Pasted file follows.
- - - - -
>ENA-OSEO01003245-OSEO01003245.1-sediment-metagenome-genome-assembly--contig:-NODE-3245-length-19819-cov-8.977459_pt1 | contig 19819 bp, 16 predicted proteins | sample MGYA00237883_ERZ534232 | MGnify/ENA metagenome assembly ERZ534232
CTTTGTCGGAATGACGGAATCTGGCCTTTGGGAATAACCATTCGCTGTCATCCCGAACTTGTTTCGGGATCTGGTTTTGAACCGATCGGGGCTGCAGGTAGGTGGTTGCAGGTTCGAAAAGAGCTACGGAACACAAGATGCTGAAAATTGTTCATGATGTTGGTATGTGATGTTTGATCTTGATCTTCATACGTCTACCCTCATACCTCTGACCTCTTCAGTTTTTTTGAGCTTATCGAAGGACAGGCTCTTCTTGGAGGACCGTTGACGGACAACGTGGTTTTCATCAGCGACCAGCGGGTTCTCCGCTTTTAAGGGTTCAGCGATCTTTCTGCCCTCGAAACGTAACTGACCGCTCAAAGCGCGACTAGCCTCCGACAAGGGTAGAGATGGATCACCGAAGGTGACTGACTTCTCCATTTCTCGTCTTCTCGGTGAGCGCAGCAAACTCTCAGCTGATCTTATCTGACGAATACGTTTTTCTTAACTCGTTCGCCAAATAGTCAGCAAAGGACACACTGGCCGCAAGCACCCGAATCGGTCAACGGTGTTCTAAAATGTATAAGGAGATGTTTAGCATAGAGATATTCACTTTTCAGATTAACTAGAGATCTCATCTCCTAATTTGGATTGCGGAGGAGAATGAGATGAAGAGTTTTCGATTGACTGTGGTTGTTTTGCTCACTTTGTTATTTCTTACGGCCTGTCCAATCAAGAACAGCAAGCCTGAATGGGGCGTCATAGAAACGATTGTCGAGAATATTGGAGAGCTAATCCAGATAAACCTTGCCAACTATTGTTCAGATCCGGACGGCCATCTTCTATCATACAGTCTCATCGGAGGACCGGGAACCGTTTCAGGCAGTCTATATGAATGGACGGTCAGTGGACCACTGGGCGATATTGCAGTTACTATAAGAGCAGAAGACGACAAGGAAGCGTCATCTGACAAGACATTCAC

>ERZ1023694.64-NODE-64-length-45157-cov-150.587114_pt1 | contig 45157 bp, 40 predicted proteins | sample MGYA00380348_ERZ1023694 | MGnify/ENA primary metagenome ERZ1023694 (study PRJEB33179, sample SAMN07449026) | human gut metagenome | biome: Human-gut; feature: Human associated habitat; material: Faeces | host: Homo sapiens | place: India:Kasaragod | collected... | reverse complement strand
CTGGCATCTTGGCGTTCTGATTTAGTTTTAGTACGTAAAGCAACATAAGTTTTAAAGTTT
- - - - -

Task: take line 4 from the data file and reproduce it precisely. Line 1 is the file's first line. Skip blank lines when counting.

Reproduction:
CTGGCATCTTGGCGTTCTGATTTAGTTTTAGTACGTAAAGCAACATAAGTTTTAAAGTTT